I was both dismayed and interested to read your article about the dog attack on sheep in McKinney Road recently (MM September 19). I experienced similar devastation in early July this year when I discovered all six of my sheep had died in this horrific way on my property on Moir Hill Rd. Although I had not been home at the time of the attack, and therefore had not seen the dog or dogs involved, I did report it to the Animal Control Officer at Auckland Council. So I was surprised to read that the animal management manager at Council was unaware of similar attacks in recent months. I am reluctant to restock my property knowing there is an animal or animals that may still be roaming free and therefore capable of attacking again.
Koa Thompson, Moir Hill Road
[When quoting the Council animal management manager on the incidence of dog attacks, Mahurangi Matters should have said her remarks related to events in “recent weeks” rather than “recent months”. Prior to the reported sheep attack in September, the only dog attack in the Warkworth area reported to Council was on a cat about one month earlier. Apologies – Ed]
Question: What’s worse than waiting 30 years for the failed Araparera targeted rate investment? (MM September 5). Answer: Having another targeted rate foisted upon us only to find out that the one thing you thought you were going to receive from the targeted rate (tar seal) was, behind closed doors, sneakily removed from it. That’s right folks, rural communities will once again receive zilch for their investment. Rodney First has stolen our entitlement by stealth – once again discriminating against and marginalising our minority communities. Don’t bother retorting back with what you are apparently going to give us instead, as we have heard it all before. Our communities are living proof of broken promises. By all means, sound off about what you think we are going to get but the only thing rural people deal with these days is tar on the ground. All I can say is roll on next election and hear our rural communities roar.
Sarah Cox, Wellsford
I am somewhat bemused by the comments made by both Allison Roe and Bevan Woodward as reported in your columns regarding the proposed Matakana link road (MM September 19). I do not understand their logic in suggesting that because Auckland Transport wants to delay a four lane link road and construct a two lane one instead, that the cost savings of $27 million should be put into walkways and cycleways. This to me is nothing less than ridiculous. Because they are both so enthusiastic on cycleways and walkways in the area, I think they have lost sight of the urgency to provide a long term solution to our traffic problems. Imagine the volume of traffic predicted to utilise the link road on a daily basis, let alone on weekends. To think that only two lanes will suffice is nothing less than short-sighted. With the predicted growth of commercial, retail and recreational facilities in Warkworth, I don’t think that locals will want to go shopping on cycles. I agree with One Warkworth Business Association chair Chris Murphy, in supporting the concept of four lanes. It makes far more sense long term, otherwise 20 years down the track, we will see total congestion. May common sense prevail.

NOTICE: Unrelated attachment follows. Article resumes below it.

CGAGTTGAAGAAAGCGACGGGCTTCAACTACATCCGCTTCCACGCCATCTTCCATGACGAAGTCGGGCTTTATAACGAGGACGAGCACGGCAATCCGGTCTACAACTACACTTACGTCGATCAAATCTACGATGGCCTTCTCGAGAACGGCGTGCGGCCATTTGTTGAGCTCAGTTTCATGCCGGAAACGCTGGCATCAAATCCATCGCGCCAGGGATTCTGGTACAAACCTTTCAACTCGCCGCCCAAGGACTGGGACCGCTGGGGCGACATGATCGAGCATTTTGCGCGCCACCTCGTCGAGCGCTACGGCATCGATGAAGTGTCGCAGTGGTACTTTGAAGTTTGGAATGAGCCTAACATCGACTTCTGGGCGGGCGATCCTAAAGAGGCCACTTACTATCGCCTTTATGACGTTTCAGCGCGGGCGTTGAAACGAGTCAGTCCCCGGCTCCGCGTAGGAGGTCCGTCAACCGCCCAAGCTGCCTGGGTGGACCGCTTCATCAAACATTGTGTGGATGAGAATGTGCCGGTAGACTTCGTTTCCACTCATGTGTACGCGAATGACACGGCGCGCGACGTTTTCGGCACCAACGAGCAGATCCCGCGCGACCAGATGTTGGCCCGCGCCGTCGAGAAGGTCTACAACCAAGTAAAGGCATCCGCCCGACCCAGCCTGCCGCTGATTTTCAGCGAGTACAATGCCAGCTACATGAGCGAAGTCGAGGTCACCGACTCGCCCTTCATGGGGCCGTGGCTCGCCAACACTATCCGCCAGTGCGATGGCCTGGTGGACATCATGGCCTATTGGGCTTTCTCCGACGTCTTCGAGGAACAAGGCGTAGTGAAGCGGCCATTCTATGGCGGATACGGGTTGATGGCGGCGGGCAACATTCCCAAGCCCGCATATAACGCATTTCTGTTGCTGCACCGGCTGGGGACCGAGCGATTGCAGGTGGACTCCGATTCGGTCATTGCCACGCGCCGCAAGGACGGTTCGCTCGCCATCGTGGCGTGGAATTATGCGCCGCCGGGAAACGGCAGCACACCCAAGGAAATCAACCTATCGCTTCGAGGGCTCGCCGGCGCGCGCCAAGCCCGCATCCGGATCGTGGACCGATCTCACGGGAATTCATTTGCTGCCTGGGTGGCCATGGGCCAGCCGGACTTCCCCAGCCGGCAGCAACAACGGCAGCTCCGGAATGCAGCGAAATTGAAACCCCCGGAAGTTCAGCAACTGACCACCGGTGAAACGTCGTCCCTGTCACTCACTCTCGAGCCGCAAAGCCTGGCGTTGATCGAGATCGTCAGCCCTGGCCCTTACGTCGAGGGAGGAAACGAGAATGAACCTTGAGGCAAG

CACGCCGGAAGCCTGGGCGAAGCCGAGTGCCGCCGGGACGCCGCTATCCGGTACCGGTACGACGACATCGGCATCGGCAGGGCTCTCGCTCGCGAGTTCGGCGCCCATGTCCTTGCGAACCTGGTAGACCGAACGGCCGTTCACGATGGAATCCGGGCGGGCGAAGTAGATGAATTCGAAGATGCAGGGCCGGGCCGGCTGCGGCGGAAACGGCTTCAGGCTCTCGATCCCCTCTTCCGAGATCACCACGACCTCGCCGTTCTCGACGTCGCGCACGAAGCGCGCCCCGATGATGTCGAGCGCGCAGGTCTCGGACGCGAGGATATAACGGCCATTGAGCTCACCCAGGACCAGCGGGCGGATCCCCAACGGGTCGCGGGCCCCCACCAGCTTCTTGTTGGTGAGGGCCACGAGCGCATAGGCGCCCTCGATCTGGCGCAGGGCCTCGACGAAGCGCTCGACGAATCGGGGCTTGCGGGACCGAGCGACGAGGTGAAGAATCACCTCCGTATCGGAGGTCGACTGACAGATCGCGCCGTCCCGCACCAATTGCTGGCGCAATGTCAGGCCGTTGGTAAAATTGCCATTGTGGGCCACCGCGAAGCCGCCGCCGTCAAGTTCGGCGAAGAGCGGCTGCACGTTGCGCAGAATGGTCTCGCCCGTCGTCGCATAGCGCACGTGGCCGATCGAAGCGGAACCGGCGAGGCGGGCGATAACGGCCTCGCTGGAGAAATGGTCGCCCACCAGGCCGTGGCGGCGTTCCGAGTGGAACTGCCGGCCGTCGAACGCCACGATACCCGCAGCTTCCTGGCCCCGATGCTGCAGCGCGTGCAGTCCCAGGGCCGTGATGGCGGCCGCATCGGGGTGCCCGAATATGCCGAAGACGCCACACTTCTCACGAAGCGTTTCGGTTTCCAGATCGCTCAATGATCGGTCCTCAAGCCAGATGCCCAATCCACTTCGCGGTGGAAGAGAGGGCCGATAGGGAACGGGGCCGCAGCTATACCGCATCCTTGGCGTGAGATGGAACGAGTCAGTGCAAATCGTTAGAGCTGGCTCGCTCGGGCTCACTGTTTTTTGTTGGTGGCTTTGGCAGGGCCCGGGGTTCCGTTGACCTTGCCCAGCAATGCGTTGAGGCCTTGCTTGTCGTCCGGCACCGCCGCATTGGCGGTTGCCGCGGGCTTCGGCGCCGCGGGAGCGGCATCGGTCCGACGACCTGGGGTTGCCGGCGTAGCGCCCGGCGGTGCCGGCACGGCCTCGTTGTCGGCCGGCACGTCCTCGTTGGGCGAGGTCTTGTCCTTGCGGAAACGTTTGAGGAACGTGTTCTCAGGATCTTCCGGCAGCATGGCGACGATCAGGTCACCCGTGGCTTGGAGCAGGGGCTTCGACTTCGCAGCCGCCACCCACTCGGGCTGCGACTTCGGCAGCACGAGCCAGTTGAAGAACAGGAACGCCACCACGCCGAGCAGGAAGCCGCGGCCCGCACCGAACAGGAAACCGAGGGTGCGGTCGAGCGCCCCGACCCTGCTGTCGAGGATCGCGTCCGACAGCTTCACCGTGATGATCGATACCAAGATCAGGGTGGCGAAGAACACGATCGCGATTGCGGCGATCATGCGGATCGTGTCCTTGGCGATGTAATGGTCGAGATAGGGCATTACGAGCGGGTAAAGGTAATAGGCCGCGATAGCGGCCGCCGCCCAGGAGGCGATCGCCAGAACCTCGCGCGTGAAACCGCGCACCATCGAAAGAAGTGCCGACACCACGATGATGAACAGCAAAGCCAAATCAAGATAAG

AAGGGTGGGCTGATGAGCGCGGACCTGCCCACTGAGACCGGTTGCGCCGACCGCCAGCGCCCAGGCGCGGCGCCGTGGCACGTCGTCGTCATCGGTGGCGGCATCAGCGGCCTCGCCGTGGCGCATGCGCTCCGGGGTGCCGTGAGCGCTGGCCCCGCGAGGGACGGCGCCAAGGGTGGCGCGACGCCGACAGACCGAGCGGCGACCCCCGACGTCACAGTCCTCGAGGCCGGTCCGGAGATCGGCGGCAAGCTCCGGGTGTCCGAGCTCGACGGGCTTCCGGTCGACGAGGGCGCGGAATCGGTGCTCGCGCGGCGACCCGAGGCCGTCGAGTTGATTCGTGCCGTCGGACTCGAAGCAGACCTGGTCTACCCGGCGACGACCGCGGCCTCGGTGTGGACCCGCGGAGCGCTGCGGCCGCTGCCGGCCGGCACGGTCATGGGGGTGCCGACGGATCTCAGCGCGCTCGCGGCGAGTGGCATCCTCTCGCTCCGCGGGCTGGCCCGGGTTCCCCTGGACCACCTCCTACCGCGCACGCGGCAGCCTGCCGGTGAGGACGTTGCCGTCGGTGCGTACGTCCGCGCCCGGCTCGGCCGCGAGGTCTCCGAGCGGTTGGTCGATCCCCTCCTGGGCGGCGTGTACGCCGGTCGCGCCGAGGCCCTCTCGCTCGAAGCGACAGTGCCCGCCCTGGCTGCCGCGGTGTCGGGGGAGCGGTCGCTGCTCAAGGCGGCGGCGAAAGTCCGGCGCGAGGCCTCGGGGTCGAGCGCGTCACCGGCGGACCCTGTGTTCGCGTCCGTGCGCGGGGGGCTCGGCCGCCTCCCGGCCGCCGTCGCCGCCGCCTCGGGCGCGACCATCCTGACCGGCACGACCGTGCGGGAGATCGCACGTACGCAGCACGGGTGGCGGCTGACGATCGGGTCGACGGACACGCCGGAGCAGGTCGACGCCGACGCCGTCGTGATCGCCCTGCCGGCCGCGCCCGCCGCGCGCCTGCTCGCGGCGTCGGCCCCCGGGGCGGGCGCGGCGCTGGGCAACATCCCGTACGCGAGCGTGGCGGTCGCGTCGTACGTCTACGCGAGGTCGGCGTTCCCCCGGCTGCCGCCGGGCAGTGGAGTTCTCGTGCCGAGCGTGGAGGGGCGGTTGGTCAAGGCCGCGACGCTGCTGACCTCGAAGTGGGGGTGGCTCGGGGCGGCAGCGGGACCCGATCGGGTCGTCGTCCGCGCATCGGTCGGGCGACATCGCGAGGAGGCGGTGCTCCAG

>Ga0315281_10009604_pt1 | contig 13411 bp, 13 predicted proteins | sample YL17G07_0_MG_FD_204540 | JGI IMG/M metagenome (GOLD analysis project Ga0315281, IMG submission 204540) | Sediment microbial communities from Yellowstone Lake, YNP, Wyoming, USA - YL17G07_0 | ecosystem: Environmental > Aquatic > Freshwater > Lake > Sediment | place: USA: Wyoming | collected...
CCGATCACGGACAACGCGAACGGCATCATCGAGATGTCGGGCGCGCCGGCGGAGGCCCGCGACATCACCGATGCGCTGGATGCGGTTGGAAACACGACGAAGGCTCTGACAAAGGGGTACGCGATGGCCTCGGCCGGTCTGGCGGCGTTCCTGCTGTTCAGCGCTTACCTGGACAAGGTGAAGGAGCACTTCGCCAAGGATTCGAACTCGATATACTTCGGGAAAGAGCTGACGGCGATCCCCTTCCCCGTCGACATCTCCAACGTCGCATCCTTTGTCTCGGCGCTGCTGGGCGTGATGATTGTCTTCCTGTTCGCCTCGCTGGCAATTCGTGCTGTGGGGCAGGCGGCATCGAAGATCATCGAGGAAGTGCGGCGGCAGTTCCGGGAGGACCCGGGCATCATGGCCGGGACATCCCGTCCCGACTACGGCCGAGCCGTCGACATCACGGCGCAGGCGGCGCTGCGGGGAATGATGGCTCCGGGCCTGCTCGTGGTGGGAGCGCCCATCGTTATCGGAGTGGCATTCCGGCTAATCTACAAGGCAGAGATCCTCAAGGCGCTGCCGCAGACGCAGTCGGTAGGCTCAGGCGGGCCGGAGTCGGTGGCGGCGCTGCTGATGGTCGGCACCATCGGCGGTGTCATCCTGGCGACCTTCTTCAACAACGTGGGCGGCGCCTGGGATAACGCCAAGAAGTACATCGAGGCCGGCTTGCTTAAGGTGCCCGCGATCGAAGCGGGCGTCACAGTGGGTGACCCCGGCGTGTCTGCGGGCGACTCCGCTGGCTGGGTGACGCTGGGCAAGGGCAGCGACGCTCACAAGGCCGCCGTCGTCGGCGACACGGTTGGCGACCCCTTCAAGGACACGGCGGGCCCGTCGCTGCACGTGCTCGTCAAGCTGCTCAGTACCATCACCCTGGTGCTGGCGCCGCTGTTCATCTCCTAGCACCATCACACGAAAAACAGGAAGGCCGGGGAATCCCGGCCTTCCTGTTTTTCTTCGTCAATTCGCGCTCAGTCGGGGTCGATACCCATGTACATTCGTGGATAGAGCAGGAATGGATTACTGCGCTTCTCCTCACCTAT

Dave Parker, Warkworth
Give GST back
Some months ago, the Rodney Local Board agreed to impose a $150 a year targeted rate to help with transport issues in the Rodney area. On behalf of Rodney ratepayers, I am asking for the GST portion of that rate to be returned to our local area to expedite the tar sealing of the many kilometres of unsealed roads. Currently, of the $150, $22.50 goes to the Government as GST and disappears into the Wellington coffers. If this rate had not been imposed, Wellington would not have had access to this money. Over the 10 years that the rate is collected, 20kms of our roads could be sealed using the GST money. This would bring joy to some of our rural ratepayers. This is really Rodney’s money, and I am asking that it be returned to our area for our benefit and not the benefit of the whole of New Zealand.
Leo Hume, Algies Bay